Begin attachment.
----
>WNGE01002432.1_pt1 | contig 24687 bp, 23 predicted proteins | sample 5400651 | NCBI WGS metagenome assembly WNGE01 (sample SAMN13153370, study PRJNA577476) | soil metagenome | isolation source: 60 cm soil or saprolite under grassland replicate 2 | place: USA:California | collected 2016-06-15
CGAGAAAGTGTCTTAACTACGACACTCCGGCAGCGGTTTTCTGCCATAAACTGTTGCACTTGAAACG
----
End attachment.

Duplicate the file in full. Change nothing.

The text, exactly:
>WNGE01002432.1_pt1 | contig 24687 bp, 23 predicted proteins | sample 5400651 | NCBI WGS metagenome assembly WNGE01 (sample SAMN13153370, study PRJNA577476) | soil metagenome | isolation source: 60 cm soil or saprolite under grassland replicate 2 | place: USA:California | collected 2016-06-15
CGAGAAAGTGTCTTAACTACGACACTCCGGCAGCGGTTTTCTGCCATAAACTGTTGCACTTGAAACG